An international health organization determines that CBD shouldn’t be a scheduled drug, Denver see its first applicant for a public consumption club, and Ohio’s medical marijuana licensing process comes under fire.
Here’s a closer look at some notable developments in the marijuana industry over the past week.
Big CBD endorsement
CBD got its most important affirmation yet when the United Nations’ World Health Organization (WHO) announced that cannabidiol shouldn’t be a scheduled drug because it has such a low risk of abuse.
Even more important, the health agency says it plans to review all forms of cannabis in May.
“If we are looking for the first step toward the end of global prohibition on cannabis, this is it,” said Michael Brubeck, founder of Centuria Natural Foods, a Nevada-based company that processes CBD and grows hemp in Canada and the European Union.
The WHO’s decision carries no rule of law, but the health agency is enormously influential.
It regularly reviews new drugs and suggests how its 60-plus member nations should regulate them. Member nations include the United States, whose Food and Drug Administration submitted CBD comments this fall.
Could the WHO’s recommendations on CBD – and maybe marijuana next year – influence American drug law?
Absolutely, says Brubeck, whose company is among those suing the U.S. Drug Enforcement Administration for declaring CBD a controlled substance.
“By having a global organization tied to the UN claiming that a cannabis derivative not only has zero potential for abuse but also poses no health risks, this statement defuses the rationale behind keeping cannabis a Schedule 1 substance in the U.S.,” Brubeck said.
If the owners of The Coffee Joint are successful in their bid to land a public consumption permit in Denver, they could pave the way for the industry as a whole.
“Right now it’s up to places like The Coffee Joint to be the guinea pigs and work out the kinks,” said Jeffrey Zucker, president of Green Lion Partners, a Denver-based cannabis consultancy.
The city’s requirements for social-use applicants have been characterized as restrictive enough to dissuade businesses from applying.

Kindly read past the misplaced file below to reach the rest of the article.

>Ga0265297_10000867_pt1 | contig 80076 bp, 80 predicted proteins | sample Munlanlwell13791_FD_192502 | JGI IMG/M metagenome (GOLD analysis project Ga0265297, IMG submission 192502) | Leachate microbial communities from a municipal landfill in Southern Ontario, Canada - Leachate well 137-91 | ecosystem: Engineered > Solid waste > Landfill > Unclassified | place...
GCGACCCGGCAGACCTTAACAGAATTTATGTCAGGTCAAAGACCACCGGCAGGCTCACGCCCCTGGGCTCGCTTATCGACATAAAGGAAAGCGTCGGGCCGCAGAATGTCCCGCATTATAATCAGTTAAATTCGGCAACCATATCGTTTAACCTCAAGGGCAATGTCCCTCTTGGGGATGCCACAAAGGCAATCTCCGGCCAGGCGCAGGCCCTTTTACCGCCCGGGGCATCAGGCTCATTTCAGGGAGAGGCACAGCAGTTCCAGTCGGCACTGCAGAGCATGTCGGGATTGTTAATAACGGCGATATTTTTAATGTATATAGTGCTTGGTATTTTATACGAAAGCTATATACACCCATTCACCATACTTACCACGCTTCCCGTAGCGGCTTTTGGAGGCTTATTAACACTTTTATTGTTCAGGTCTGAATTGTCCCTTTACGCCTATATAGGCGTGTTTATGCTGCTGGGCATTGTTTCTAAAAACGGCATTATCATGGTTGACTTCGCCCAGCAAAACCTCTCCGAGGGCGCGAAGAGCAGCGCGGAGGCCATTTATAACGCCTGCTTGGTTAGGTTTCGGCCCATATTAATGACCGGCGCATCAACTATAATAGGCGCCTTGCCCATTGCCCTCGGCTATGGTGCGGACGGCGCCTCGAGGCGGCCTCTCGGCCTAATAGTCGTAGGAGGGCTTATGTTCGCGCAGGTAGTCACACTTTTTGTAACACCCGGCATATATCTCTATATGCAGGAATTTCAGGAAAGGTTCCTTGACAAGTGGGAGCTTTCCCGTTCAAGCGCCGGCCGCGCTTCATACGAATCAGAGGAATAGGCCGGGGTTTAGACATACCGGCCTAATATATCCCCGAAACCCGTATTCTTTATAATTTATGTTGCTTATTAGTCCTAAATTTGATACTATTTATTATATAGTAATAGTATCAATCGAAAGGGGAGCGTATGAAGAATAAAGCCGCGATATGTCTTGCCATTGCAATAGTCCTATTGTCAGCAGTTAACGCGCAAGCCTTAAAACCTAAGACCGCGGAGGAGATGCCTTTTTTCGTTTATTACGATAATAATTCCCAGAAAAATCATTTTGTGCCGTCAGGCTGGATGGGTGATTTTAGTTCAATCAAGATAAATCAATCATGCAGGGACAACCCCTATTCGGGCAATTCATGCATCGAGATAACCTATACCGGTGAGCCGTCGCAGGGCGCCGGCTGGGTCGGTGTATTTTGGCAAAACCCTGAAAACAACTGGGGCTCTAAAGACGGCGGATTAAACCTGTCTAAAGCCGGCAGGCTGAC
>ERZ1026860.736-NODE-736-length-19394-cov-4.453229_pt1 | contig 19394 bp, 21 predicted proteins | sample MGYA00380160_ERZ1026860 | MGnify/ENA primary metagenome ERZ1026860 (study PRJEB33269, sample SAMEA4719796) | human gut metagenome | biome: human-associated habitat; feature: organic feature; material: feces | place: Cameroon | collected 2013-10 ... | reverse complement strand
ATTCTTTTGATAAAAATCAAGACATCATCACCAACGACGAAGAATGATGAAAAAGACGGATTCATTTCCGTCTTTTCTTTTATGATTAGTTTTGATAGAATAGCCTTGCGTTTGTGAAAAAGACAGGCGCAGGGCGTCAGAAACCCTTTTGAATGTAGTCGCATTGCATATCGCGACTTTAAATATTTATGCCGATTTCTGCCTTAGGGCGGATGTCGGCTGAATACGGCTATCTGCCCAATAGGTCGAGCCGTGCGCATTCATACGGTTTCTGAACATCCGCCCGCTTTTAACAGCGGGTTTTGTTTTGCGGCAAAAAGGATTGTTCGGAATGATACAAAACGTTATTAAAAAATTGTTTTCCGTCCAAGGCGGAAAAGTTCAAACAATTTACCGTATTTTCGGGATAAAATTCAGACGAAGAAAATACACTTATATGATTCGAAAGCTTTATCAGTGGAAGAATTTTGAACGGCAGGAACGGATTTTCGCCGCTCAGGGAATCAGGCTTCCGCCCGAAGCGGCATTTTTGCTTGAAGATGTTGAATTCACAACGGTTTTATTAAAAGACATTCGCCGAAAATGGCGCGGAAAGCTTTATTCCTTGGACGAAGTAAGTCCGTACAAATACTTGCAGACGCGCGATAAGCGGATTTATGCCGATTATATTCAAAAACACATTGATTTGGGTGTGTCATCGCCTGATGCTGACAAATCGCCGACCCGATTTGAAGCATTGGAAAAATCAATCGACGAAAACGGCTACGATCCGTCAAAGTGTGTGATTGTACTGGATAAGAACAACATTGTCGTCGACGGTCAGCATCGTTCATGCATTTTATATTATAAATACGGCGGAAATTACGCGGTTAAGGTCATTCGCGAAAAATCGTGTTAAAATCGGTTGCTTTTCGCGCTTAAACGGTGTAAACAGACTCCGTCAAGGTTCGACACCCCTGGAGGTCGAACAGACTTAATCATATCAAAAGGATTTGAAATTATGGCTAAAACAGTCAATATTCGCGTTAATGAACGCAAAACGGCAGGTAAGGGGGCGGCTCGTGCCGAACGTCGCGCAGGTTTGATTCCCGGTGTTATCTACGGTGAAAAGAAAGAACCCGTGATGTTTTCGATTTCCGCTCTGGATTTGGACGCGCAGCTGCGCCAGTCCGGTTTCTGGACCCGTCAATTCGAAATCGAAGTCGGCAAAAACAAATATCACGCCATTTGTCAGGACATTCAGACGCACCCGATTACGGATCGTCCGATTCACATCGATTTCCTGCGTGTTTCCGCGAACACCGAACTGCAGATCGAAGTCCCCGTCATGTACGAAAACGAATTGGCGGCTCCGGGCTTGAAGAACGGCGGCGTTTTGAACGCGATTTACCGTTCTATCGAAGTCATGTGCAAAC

It remains to be seen whether the license will be worth the hassle for The Coffee Joint’s proprietors, who also own an adjacent recreational and medical marijuana dispensary.
“In theory,” Zucker said, “I like the idea a lot of a dispensary being able to send customers somewhere to consume if they don’t otherwise have a safe place.”
There are good opportunities with this permit, such as opening opportunities for cross-promotion and increasing awareness of a marijuana brand.
For example, a cannabis customer could buy a pre-roll or vape pen at a retail outlet and consume it at the coffee shop – and get a discount on a beverage or pastry.
It also works the other way: Cannabis brands can market themselves at the coffee shop to attract a casual consumer into a dispensary or retail shop.
Other states are waiting to see how this plays out.
Cannabis businesses in Las Vegas, with its more than 40 million tourists a year, would like to give marijuana customers a place to consume, since it’s illegal to do so in casinos or hotels.
And they’re watching Denver to see if such a program can work.
Controversy over Ohio’s medical cannabis cultivation licensing process appears to be threatening the slated autumn rollout of Ohio’s new MMJ market.
At least one lawsuit has been filed by a losing applicant, and more are likely on the way.
“It’s highly possible” that more suits against the state regarding the licensing process are on the way, said Brian Wright, executive director of the Ohio Cannabis Association.
“It wasn’t just a case of one or two applicants that said, ‘No fair,’” Wright added. “From what I’m hearing, this has been much more extensive than that.”
Litigation could have any number of possible results, but one of the most likely is a delay in the launch of Ohio’s MMJ industry.
And a delay is even more of a possibility since the recent news of conflicts involving two consultants hired by the state to help score cultivation applications.
“Delays are certainly the greatest concern,” Wright said. “It’s disappointing to see that the process has been handled in a way that seems to be inviting all of these challenges.
“From what I see unfolding, I don’t see this being resolved any time soon.”
However, Wright said he’s still “optimistic” the industry can be up and running by next fall as required by state law.
He noted that several licensees are “moving forward and already breaking ground. And that’s a positive step.”
Also this week, a new push for recreational MJ legalization in Ohio in 2018 was unveiled.
Wright said the backers – who were also behind the ill-fated 2015 ResponsibleOhio campaign – may have a much better chance for success this time around.
“I think it’s a very different effort from 2015. From an industry perspective, full personal use is important. Everyone knows what that means,” Wright said, alluding to immensely increased sales numbers and far more business opportunities.
Kristen Nichols can be reached at [email protected]
Bart Schaneman can be reached at [email protected]
John Schroyer can be reached at [email protected]